Schnee (schnee) wrote,
Schnee
schnee

Malapropisms

Do you have malapropisms that really get on your nerves? Ones that stand out in any text you read, in any words you hear, and grate? I do.

I dislike the expression "quantum leap" when it's used to refer to a particularly large (conceptual) jump; a quantum leap is the smallest conceivable leap.

Worse than this is "significant", used in the same sense, as "large" or "noteworthy". A difference being significant means it is statistically distinguishable, i.e. unlikely to be an artifact of random chance. Significance has nothing to do with effect size: a small difference can be significant, and a large difference insignificant. (In fact, one must take further care to confuse significance with semantic meaningfulness. As sample sizes increase, any difference, no matter how small, will become significant, but whether this tells you anything is another matter.)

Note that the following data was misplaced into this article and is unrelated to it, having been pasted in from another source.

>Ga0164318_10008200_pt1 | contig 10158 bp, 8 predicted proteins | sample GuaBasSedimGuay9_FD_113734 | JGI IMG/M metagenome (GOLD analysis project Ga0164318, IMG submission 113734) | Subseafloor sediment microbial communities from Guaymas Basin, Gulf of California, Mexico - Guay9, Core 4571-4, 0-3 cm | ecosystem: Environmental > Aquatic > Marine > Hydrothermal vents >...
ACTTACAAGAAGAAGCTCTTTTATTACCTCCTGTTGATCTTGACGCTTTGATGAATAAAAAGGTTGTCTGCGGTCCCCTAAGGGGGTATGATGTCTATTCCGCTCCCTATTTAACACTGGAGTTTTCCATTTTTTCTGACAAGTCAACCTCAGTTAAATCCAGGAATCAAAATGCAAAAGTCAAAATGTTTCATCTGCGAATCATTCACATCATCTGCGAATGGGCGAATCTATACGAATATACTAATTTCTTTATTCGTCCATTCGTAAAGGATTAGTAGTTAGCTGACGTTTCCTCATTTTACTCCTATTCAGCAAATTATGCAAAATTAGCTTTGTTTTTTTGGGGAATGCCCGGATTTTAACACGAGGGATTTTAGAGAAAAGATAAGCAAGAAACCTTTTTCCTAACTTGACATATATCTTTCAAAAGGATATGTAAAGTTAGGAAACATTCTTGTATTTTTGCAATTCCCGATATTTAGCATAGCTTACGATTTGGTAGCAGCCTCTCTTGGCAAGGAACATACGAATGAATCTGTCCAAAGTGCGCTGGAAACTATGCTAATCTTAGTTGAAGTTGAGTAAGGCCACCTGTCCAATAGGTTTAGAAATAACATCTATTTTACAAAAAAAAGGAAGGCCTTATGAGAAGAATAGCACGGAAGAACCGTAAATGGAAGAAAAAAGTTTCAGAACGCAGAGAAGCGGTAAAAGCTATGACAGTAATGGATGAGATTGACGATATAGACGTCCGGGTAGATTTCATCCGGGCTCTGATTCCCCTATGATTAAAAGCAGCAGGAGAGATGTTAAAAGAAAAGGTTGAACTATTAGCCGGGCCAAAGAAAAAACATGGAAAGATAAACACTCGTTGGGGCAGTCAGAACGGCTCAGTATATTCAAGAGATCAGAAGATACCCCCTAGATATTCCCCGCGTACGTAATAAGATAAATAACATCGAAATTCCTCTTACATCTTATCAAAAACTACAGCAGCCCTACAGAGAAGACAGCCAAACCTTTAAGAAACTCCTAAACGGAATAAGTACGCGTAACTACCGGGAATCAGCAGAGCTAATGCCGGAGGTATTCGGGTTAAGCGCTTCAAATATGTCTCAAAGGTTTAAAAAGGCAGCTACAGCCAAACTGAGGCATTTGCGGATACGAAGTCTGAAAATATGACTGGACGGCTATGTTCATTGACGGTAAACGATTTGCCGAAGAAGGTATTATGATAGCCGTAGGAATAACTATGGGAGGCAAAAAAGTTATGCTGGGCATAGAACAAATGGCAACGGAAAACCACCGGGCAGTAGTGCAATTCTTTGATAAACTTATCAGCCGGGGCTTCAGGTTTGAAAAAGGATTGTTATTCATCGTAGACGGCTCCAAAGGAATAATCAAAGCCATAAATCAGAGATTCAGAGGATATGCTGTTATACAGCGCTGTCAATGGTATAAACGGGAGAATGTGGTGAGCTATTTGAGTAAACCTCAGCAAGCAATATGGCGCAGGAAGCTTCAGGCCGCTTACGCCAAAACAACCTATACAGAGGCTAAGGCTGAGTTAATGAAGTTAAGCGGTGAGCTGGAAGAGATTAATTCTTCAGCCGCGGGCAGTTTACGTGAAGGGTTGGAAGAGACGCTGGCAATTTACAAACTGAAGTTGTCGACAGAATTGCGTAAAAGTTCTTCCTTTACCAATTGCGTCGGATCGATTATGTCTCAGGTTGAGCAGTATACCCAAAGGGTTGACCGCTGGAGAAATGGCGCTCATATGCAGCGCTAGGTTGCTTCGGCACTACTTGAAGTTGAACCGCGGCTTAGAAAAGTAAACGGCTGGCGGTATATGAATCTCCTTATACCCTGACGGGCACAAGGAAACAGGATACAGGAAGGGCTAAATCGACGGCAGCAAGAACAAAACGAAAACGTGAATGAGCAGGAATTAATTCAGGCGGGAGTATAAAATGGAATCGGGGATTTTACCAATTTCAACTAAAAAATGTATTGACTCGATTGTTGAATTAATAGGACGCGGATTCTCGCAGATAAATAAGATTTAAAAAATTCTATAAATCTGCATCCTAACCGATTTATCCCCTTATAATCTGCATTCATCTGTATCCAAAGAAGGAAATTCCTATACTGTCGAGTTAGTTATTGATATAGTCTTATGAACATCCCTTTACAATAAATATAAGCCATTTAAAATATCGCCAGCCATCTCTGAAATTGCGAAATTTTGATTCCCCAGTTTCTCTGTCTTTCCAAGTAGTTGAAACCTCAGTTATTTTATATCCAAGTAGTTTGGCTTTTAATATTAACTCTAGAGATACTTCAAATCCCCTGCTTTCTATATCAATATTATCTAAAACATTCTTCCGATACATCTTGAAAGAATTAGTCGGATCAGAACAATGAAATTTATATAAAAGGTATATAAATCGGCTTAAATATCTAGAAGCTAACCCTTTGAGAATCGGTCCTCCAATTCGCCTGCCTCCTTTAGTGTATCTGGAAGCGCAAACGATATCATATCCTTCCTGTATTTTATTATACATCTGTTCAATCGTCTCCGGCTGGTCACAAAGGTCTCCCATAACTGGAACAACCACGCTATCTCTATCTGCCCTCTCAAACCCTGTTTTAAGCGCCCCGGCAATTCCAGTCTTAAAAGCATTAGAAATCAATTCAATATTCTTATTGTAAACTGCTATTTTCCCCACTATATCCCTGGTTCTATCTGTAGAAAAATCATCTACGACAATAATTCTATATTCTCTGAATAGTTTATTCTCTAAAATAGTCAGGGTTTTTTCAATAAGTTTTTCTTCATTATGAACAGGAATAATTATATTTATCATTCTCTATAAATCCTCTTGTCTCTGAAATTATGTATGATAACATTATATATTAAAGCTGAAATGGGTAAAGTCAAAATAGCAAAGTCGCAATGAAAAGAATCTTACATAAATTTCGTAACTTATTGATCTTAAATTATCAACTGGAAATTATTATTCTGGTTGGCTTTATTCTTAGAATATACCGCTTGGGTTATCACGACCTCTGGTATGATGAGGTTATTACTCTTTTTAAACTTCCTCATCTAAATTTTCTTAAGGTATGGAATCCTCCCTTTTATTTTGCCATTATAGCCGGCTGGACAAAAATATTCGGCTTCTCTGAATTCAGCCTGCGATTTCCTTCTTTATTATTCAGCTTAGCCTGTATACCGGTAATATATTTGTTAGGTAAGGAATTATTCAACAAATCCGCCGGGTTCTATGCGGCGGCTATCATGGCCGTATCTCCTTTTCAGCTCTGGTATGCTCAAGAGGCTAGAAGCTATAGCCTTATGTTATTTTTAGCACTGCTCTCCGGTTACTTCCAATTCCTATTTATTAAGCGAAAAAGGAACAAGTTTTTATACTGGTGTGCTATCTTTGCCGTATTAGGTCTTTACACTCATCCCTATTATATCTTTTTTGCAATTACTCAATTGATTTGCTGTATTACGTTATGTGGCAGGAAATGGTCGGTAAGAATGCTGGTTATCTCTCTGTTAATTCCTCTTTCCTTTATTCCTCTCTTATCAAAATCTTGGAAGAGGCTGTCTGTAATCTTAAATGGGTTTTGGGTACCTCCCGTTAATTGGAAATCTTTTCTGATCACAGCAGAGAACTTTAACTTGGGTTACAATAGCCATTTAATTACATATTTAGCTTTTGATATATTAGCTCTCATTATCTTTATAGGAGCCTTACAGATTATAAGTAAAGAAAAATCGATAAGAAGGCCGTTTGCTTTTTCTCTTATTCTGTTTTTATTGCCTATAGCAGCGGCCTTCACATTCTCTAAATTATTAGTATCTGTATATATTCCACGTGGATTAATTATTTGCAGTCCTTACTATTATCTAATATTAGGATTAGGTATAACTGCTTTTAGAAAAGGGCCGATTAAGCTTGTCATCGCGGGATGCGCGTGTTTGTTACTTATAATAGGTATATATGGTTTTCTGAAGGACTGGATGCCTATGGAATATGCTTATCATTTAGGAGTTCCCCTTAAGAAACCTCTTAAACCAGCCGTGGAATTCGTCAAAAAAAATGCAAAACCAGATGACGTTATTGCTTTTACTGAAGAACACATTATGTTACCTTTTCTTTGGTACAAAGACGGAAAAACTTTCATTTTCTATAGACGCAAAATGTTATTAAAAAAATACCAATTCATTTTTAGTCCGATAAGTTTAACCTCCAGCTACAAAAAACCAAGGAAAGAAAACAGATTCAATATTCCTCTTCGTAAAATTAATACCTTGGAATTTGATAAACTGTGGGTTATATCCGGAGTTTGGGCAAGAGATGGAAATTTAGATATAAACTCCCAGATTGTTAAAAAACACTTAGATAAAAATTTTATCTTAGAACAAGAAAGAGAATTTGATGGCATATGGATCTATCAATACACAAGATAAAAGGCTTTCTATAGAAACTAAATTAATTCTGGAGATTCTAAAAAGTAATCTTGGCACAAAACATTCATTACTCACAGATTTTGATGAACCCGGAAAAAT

Turning to German there's "anscheinend" and "scheinbar", a pair of words that both mean "seemingly", but with different twists. The former indicates that appearance and reality match; the latter, that they don't. Wilhelm Busch, for instance, wrote: "Scheinbar schlummert der Leib, aber die Seele ist wach": Silen appears to be sleeping, but really isn't. Some people I know consistently (at least they are consistent!) use "scheinbar" when they mean "anscheinend", and it's always bugging me something severe.

EDIT, 2019-01-07: if you're looking for an alternative to "significant", perhaps consider "substantial". Also, here's another English pair: "effective" and "efficient"; though these are not wholly dissimilar in meaning, I've found that people tend to say "effective" even when they really mean "efficient" (but not, as a rule, vice versa).

Tags: linguistics, poems, statistics, words
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